Leadership Reading to Start Your Week: 10/19/15

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Here are choice articles on hot leadership topics culled from the business schools, the business press and major consulting firms, to start off your work week. I’m pointing you to articles about leadership, strategy, industries, innovation, women and work, and work and learning now and in the future. Highlights include the problem of too much talent, improving healthcare while curbing cost, Transforming organisations for sustained innovation, why when women get stuck, corporate america gets stuck, and how big data can take the pain out of the annual performance review.

Be sure to look for dots that you can connect.

Note: Some links require you to register or are to publications that have some form of limited paywall.

Thinking about Leadership and Strategy

From Michael J. Silverstein and Rune Jacobsen: Take Giant Leaps (Because You’re Not Going to Win with Timid Steps)

“Every successful company starts with a dream. This is what drives its founders. But there are far more dreamers than there are apostle companies—those rare and valuable businesses whose fanatical customers follow them, promote them, and propel them to infinite growth. Why is this? It’s because apostle companies are led by people who have not only dared to dream but also dared to act. These entrepreneurs do not know all the answers, but they are not inhibited by fear or a desire to protect the status quo. They are prepared to lose everything for a chance at the big win. When confronted with risk, they bet boldly—they take giant leaps.”

From Adam Galinsky and Maurice Schweitzer: The Problem of Too Much Talent

“It’s true of basketball players, businesspeople, and even baboons: When too many powerful personalities are present, discord ensues.”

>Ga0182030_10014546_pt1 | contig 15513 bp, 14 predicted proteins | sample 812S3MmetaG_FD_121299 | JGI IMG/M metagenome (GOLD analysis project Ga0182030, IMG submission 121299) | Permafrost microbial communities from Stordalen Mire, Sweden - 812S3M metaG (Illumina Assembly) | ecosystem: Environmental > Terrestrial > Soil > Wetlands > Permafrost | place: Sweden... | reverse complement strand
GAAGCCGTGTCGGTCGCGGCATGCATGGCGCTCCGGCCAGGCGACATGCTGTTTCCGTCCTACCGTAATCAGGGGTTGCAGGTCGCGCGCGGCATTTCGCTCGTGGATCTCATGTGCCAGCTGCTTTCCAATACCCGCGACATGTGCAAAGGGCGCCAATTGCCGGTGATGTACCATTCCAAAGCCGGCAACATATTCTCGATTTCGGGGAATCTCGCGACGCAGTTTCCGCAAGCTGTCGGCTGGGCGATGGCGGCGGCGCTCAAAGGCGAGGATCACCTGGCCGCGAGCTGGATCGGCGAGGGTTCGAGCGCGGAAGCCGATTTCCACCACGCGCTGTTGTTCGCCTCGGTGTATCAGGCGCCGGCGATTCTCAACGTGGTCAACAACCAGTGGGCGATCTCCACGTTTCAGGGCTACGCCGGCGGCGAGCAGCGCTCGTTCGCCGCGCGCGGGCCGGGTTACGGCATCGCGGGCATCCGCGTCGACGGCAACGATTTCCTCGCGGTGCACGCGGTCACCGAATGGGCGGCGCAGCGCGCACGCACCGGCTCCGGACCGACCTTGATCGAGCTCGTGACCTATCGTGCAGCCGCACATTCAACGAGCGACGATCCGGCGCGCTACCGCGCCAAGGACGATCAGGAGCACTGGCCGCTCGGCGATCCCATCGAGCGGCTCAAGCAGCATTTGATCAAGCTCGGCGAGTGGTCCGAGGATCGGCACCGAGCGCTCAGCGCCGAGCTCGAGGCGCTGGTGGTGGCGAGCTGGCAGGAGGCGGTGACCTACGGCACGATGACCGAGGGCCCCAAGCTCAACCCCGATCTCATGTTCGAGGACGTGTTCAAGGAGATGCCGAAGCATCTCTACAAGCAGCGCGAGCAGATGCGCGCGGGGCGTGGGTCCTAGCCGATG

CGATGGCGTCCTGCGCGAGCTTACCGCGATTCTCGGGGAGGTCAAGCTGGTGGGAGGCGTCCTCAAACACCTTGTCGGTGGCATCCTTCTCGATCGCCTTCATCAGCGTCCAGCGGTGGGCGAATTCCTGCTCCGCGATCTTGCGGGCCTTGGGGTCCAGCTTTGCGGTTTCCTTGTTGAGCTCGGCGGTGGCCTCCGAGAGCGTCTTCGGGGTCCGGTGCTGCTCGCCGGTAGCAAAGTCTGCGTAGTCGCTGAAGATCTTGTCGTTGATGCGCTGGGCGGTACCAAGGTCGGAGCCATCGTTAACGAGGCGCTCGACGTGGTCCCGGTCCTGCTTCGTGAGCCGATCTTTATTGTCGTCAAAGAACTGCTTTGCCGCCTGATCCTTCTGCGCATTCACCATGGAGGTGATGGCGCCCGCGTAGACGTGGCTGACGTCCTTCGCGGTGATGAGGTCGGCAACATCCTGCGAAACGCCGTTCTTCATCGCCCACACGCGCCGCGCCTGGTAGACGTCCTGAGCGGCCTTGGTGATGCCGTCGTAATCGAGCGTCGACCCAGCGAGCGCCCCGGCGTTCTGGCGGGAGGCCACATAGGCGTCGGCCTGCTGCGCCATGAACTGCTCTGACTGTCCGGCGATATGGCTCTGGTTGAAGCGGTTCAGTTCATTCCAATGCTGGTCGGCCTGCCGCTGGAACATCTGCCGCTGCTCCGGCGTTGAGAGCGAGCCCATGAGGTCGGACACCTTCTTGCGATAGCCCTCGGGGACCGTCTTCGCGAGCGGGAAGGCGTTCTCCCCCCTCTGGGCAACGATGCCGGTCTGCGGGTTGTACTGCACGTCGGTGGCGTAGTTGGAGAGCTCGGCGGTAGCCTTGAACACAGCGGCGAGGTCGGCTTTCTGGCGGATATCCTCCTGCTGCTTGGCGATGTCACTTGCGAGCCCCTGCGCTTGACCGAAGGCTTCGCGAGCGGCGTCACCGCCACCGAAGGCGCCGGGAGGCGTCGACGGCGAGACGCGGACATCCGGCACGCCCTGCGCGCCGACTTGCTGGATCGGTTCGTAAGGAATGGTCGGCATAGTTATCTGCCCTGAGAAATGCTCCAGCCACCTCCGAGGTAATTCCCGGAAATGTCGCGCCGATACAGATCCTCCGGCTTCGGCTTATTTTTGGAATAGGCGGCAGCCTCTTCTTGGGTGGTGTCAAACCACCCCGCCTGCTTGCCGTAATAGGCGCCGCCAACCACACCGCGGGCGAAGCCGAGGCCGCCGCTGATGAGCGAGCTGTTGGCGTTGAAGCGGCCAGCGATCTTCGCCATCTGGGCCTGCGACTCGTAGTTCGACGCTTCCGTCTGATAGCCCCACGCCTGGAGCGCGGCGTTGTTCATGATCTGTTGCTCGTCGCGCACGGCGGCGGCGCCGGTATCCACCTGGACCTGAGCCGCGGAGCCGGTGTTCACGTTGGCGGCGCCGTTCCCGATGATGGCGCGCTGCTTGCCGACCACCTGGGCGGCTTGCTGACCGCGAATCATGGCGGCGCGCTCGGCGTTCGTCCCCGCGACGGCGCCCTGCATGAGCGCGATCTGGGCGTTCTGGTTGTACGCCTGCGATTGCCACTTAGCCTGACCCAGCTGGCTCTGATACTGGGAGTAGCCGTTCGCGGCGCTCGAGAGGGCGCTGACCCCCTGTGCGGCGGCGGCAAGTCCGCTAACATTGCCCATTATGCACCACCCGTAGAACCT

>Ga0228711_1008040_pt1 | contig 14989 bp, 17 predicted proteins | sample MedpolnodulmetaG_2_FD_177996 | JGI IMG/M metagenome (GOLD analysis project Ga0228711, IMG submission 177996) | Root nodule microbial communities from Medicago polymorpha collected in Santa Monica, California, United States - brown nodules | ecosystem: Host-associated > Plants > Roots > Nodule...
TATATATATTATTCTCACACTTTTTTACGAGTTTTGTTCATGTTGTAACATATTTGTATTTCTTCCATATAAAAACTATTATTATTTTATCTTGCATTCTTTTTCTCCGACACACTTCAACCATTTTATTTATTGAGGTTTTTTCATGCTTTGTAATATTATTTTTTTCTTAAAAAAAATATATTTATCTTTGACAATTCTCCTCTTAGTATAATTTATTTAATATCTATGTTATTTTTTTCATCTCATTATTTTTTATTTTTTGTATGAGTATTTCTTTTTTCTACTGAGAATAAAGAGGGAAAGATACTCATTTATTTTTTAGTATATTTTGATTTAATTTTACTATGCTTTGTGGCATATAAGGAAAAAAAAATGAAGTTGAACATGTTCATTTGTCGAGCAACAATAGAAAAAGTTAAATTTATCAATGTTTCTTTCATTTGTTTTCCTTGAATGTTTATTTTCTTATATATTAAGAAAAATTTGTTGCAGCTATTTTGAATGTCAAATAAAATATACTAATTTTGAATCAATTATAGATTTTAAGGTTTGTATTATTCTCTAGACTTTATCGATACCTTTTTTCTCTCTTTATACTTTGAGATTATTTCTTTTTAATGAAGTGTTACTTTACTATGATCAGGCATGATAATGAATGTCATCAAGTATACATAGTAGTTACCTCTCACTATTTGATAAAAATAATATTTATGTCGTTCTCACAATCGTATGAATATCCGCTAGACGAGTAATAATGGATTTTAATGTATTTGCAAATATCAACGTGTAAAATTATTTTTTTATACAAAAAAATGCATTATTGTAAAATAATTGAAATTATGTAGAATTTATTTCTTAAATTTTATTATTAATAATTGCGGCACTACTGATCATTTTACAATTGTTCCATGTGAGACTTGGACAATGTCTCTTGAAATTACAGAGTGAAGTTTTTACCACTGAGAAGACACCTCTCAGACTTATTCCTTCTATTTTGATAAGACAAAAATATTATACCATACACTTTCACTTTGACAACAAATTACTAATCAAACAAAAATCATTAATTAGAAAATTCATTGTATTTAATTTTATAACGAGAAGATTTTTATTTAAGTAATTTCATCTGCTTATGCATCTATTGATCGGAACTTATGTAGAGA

From Travis Bradberry: 10 Habits of Ultra-Likable Leaders

“If you want to be a leader whom people follow with absolute conviction, you have to be a likable leader. Tyrants and curmudgeons with brilliant vision can command a reluctant following for a time, but it never lasts. They burn people out before they ever get to see what anyone is truly capable of.”

Industries and Analysis

From Tripp Mickle: Light Beer Gets in Touch With Serious Side

“Drinking behaviors like these have cut the top light-beer brands’ share of the $100 billion beer market to 31.8% from a peak of 35.5% in 2007, according to industry tracker Beer Marketer’s Insights. Craft beer’s market share doubled to 9% over that period, and imported beer rose slightly to 14.1 percent.”

From Chris Llewellyn, Nils Peters, and Gila Vadnai-Tolub: Improving healthcare while curbing cost: Med-tech companies offer a solution

“Research tells us that the potential value of partnering with med-tech companies is great. Yet many hospital executives are still not fully satisfied.”

From the Economist: Professor Dr Robot QC

“But today these islands of security are being battered as never before. Professional-services firms are becoming more business-minded: Accenture now contracts lots of work to people in the emerging world and has abandoned the partnership model to become a public company. Customers are getting fussier: big firms will no longer put up with consultancies that woo them with partners and then send in a team of juniors. But the most important source of instability is information technology.”

Innovations and Technology

From Dan Gregory and Kieran Flanagan: How to Increase Your Organization’s Collaborative Intelligence